Substance in the spotlight
Welcome to the 2022 edition of the KPMG Luxembourg Alternative Investments Substance Survey. In this fourth edition we break down how substance trends have evolved over the past twelve months, we deep dive into the difference between pre-pandemic and post-pandemic Luxembourg and we look at key functions, like sophistication and consolidation.
The pace of the growth and sophistication we found in our 2022 Substance Survey far exceeds our expectations. While there are several reasons for this trend, we have identified the following two main factors:
- Consolidation: we generally observe that the evolution of the amount of Luxembourg AIFMs has flattened but there is an incremental growth of new Luxembourg funds as the main fundraising vehicle; and
- Sophistication: the weight of Luxembourg in the wider fund value chain has increased given that more and more functions (including AIFM functions) are performed in Luxembourg; and we expect recent regulatory and tax proposals to reinforce this trend.
This is very different from previous years, where growth was mainly driven by the increase in Luxembourg AIFM licenses because of Brexit.
Are Luxembourg platforms moving towards a more mature model? Have they reached the right level of maturity? These are the questions we aim to answer with the next edition of Substance Survey.
Selected sample: participants to the 2020 and 2022 Substance Survey editions
Luxembourg regulated AIFMs
Luxembourg Investment Funds
A massive, general growth
Since the last survey in 2020 there has been tremendous growth when it comes to the number of funds/ Special Purpose Vehicles (SPVs)/ Full-Time Equivalent (FTE) and office space.
2020 vs 2022 Growth
The amount of Luxembourg investment funds managed by the survey participants increased by 40% since 2020. It’s mostly Debt and Real Estate players that drive this increase. In 2022, 85% of the participants raise funds via a Luxembourg fund which represents an increase of six percentage points in comparison to 2020. It is no surprise that the use of RAIFs is becoming more and more common.
It’s clear that Luxembourg is no longer a jurisdiction for SPVs solely but a place consolidating fund raising, fund management and the investment infrastructure.
Since 2020, staff has increased by more than 50% and the office space by almost 70%. It’s interesting to see that even after two years of a worldwide pandemic, lockdowns and people working in home office, the office space per FTE increases amongst our participants.
More hiring intentions
Luxembourg continues to be a very attractive market. This gets clear when considering that the respondents expect their activities in Luxembourg to continue to increase in the coming years, which is evident when looking at their hiring intentions: In 2022, more than 80% of the respondents have an average of five open positions, while in 2020, only 65% of the same participants intended to hire on average 1.3 FTEs.
This can be explained by the increasing level of activity but also by the regulatory burden that’s involved when going into the regulated space and the increasing compliance requirements (tax or regulatory).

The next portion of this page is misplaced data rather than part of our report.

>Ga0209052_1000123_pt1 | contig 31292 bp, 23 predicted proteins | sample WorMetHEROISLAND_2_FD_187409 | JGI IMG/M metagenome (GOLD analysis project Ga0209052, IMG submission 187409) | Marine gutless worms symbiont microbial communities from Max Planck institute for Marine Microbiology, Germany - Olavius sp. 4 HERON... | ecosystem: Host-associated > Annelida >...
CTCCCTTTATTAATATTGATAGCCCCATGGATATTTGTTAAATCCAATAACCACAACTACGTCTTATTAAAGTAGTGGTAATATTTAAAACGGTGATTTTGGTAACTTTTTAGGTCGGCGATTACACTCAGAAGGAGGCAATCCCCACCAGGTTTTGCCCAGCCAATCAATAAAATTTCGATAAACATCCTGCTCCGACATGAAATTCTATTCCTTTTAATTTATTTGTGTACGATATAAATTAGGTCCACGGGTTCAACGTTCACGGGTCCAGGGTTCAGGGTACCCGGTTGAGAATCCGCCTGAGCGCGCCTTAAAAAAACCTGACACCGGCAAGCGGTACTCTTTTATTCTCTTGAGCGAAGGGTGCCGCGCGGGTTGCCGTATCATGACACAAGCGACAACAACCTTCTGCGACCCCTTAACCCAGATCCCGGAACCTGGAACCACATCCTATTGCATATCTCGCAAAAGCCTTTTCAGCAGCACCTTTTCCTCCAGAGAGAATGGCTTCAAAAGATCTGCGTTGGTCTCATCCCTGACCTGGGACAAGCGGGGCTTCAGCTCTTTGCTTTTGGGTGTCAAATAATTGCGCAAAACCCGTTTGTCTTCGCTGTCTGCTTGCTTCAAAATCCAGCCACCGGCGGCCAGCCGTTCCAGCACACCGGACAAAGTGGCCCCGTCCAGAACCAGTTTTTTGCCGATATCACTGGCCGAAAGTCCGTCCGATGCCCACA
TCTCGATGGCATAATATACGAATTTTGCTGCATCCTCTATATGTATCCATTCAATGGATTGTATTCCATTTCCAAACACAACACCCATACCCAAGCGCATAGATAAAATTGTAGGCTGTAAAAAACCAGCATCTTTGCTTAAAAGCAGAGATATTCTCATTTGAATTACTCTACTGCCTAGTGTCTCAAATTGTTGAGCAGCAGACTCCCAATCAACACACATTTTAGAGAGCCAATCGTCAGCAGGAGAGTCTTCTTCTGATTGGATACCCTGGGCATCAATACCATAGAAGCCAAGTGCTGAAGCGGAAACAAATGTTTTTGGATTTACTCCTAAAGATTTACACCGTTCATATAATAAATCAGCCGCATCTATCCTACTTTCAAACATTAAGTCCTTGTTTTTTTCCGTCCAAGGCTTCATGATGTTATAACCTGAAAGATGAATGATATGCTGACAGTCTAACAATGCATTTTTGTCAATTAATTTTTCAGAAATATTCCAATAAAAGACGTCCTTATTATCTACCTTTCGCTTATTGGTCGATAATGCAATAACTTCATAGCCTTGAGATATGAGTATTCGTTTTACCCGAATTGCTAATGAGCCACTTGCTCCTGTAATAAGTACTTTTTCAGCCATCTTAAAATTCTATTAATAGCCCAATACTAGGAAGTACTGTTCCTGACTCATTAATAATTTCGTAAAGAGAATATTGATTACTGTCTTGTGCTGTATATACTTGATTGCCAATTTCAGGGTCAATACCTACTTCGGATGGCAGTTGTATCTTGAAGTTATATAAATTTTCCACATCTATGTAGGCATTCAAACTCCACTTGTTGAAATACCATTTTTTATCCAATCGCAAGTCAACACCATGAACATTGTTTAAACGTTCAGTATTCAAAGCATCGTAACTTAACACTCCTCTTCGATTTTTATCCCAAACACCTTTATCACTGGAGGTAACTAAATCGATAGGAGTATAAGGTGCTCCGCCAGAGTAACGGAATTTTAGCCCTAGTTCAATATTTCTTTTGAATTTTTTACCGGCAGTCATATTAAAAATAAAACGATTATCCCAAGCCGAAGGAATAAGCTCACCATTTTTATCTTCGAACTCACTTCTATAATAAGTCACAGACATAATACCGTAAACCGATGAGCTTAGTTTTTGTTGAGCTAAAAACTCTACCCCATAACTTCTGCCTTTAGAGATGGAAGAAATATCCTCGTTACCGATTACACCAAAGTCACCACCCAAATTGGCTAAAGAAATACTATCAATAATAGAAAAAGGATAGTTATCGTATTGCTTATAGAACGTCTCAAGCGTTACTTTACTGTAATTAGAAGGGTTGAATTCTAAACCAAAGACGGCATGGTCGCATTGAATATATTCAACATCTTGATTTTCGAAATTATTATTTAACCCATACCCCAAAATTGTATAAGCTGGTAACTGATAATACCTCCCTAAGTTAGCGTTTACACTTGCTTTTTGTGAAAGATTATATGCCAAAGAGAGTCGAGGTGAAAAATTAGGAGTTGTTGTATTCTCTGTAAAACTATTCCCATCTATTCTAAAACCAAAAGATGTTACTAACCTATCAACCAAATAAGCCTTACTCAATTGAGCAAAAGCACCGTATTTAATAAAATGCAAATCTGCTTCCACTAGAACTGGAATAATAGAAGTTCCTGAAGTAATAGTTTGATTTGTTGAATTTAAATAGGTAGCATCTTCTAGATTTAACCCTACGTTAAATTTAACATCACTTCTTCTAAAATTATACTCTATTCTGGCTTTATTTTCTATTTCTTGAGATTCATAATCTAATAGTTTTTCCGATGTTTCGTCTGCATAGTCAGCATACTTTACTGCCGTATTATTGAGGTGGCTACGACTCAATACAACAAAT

Estim. FTE if hiring expectations are met
Does having a dedicated Luxembourg AIFM make a difference?
When we break down the results by platforms with and without a dedicated Luxembourg AIFM, we can observe the following:
Luxembourg platforms with dedicated AIFM
intention of hiring
Luxembourg platforms without dedicated AIFM
intention of hiring
Luxembourg platforms with dedicated AIFM turn out to have more SPVs, more FTEs, more office spaces and all of them intend to hire more staff. Since the last survey platforms with a dedicated AIFM are growing faster and the substance gap with non-AIFMs platforms is widening.
Considering the above, it is clear that the alternative industry is relying on an increasing footprint in Luxembourg whether this is in terms of FTEs or infrastructure, especially those with a dedicated AIFM.
These ones entered into a consolidation and a sophistication phase as described above.
Such a trend did not come as a surprise and is explained by multiple factors and in particular by the following: increasing substance requirements brought forwards by the EU authorities or source jurisdictions; regular challenges on substance and beneficial ownership; additional disclosure or compliance rules; and complexification of the regulatory framework applied to investment funds as well as additional scrutiny of the EU or local regulators.
We believe that the industry is at the edge of a strategic decision when it comes to defining the business model for the years to come. In light of the Principal Purpose test and the recent EU ATAD 3 proposal, there will be an increasing need to consolidate a certain level of operations and infrastructure into one jurisdiction rather than relying on several platforms as we observed in several instances. Therefore, any feasibility study or decision making towards a consolidation into one jurisdiction or the interposition of a UK QAHC (a non-EU jurisdiction) between Luxembourg investments funds and EU investments should be considered carefully as it would detrimentally weaken the rationale of existing Luxembourg Alternative Investment platforms.
Want to know more?
Are you interested in knowing more? The above information is only a small portion of the 2022 Substance Survey results. Do not hesitate to contact us if you would like access to more detailed no-name information about the industry and your peers.
For more survey insights:
Partner, Head of Alternative Investments
KPMG in Luxembourg
Partner, KPMG Luxembourg
KPMG in Luxembourg
KPMG in Luxembourg